• Constitution and circulation of codes of representation: norms and deviation. The communication of “religious” contents via media is subject to regulation, from legal restrictions and censorship to historically and culturally constituted codes of representation (including aesthetic ones). In this context, the question may arise as to what medium / media are considered “apt” to communicate religious contents. Hereby, the authoritative role of the medium "text" has to be taken into serious consideration.
  • Medium, loss and preservation. Media (be it textual, pictorial or material) are used in an effort to document and to preserve, or to remind: this relates to loss, to death (portraits) and cultures of remembrance. Questions surrounding individuality / collectivity emerge here as well as questions of temporal mediation and transmission (the medium as transcending time).
  • Relation between religious authority and medium / media. New media such as radio or the Internet allow persons without formal religious training to get to a position of religious authority. The effects can be considered as dissolving religious authority and/or as fundamentally democratising. On the other hand, the spread of religious teachings increases through the use of such media, and they are, of course, used intensely by religious authorities.



Conference Keynote Speaker

Peter Jackson (Australian National University)


Panel I ("Mobility")

Panel Keynote: Janet Hoskins (University of Southern California)
Patrick McAllister (University of Canterbury)
Keiko Miura (Waseda University)
Rito Baring (De La Salle University)
Chatri Prakitnonthakan (Silpakorn University)
Masao Imamura (National University of Singapore)
Nao-Cosme Rémon (Aix-Marseille University)


Panel II ("State")

Panel Keynote: Anthony Reid (Australian National University)
Andrew Willford (Cornell University)
Ruth Streicher (Free University of Berlin)
Kari Telle (Chr. Michelsen Institute)
Tsuda Koji (The University of Tokyo)
Napakadol Kittisenee (Spirit in Education Movement)
Giovanni Maltese (Heidelberg University)


Panel III ("Mediality")

Panel Keynote: Justin McDaniel (University of Pennsylvania)
Thomas Patton (Cornell University)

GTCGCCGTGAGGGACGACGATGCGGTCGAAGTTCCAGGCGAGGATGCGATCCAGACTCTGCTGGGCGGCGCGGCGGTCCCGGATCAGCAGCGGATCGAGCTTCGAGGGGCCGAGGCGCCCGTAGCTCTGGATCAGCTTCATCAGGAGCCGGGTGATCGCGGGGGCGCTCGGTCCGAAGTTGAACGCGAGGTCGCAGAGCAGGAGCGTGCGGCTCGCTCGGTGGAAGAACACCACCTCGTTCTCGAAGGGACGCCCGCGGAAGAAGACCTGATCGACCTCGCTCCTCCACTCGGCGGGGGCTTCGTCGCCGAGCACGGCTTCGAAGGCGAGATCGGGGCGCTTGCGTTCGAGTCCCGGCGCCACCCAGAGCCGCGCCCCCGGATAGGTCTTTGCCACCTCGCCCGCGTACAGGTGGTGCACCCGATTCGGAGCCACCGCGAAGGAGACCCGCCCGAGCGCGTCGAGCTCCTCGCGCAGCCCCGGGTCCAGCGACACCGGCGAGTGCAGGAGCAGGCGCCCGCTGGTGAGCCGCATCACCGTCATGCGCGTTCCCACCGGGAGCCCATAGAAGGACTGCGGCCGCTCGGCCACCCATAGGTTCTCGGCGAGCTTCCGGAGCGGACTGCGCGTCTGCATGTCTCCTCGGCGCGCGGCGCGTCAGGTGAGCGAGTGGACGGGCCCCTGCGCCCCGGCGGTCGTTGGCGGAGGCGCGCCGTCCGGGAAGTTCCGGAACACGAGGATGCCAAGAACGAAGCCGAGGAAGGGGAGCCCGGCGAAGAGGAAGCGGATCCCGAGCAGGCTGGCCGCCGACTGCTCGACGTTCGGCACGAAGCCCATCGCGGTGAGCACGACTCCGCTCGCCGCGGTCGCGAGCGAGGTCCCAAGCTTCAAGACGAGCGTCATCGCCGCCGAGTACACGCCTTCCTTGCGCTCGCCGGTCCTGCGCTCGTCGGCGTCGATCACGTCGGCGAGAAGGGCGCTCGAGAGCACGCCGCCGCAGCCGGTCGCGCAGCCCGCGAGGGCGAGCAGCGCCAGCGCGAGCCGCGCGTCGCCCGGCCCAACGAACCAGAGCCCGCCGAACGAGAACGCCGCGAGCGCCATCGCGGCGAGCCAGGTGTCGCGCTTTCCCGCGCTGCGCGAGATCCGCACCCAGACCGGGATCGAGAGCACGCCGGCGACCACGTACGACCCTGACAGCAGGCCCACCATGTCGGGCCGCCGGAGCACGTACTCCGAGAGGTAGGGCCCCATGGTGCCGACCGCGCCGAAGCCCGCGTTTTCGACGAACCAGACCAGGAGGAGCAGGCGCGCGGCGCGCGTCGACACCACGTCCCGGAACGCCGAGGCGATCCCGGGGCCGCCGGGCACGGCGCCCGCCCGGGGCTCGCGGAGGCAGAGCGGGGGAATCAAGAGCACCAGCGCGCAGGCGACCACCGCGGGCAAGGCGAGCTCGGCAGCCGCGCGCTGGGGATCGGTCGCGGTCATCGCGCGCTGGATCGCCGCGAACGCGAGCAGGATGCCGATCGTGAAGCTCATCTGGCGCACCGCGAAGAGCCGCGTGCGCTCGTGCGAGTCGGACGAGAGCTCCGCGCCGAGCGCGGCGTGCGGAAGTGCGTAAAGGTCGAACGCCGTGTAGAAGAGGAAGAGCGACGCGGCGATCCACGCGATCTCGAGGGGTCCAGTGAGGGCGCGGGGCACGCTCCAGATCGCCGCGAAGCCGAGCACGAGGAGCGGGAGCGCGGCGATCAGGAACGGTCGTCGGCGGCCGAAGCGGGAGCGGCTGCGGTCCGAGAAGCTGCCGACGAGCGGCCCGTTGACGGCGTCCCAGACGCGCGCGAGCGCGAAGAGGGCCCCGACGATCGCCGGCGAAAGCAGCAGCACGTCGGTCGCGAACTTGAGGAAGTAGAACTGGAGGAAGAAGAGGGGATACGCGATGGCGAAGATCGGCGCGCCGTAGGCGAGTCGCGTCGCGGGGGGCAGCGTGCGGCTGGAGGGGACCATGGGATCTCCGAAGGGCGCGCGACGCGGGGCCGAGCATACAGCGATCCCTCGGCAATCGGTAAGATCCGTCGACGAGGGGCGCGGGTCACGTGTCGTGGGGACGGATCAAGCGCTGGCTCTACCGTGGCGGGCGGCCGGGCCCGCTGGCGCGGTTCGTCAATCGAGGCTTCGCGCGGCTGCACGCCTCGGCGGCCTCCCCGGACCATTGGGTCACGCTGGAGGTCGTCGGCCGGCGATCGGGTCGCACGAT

Patrick Campos (University of the Philippines Film Institute)
Monika Arnez (Hamburg University)
Gertrud Hüwelmeier (Humboldt University Berlin)
Benjamin Baumann (Humboldt University Berlin)
Sabine Zurschmitten (Bern University)




[Panel I: "Mobility"]     [Panel II: "State"]     [Panel III: "Mediality"]

Downloadable PDF files are available here:
Panel I
Panel II
Panel III
all abstracts in chronological order
all abstracts in alphabetical order


Conference Keynote:

Modernity, Multiplicity and Magic in Capitalist Southeast Asia: Conjectures on Living with Paradox in the 21st Century

Peter A. Jackson (College of Asia and the Pacific Australian National University, Canberra)

In contemporary Southeast Asia, and internationally, the fields of religious practice and adherence present the apparent paradox of a parallel efflorescence of radically opposing trends. Syncretistic, ritual-based magic and spirit mediumship are flourishing in many societies, while anti-supernatural doctrinal accounts of Buddhism, Islam, Christianity, Judaism, and Hinduism are also influential. Despite claims by some of their respective proponents to adhere to historical tradition, these contrasting trends are both intimately associated with the modern world of commodified, market-based media and scientific technologies. Reflecting on examples from Southeast Asia, I offer some conjectures on how orthopractic ritual and syncretism, on the one hand, and doctrinally orthodox fundamentalism, on the other, both emerge from the same matrix of techno-scientific, capitalist modernity. I begin by pointing to parallels between the rise of orthopractic magic alongside fundamentalist orthodoxy to philosophical debates on the “meaning” of contemporary theories in particle physics and mathematical inquiry. I then consider the roles of capitalism and mass media in the post-Cold War religious efflorescence, and the contribution that cultural studies may make to research on diverse religiosities. I conclude by pondering how Southeast Asia’s deep historical experience of living with ethnic, linguistic, and religious multiplicity may provide insights into how a stable social order may be built upon irreducible cultural complexity and religio-philosophical incommensurability.



Panel I: "Mobility"


Panel Keynote:

Re-Orienting Religious Space in Southeast Asia and North America: From Syncretism to Diaspora

Janet Hoskins (University of Southern California)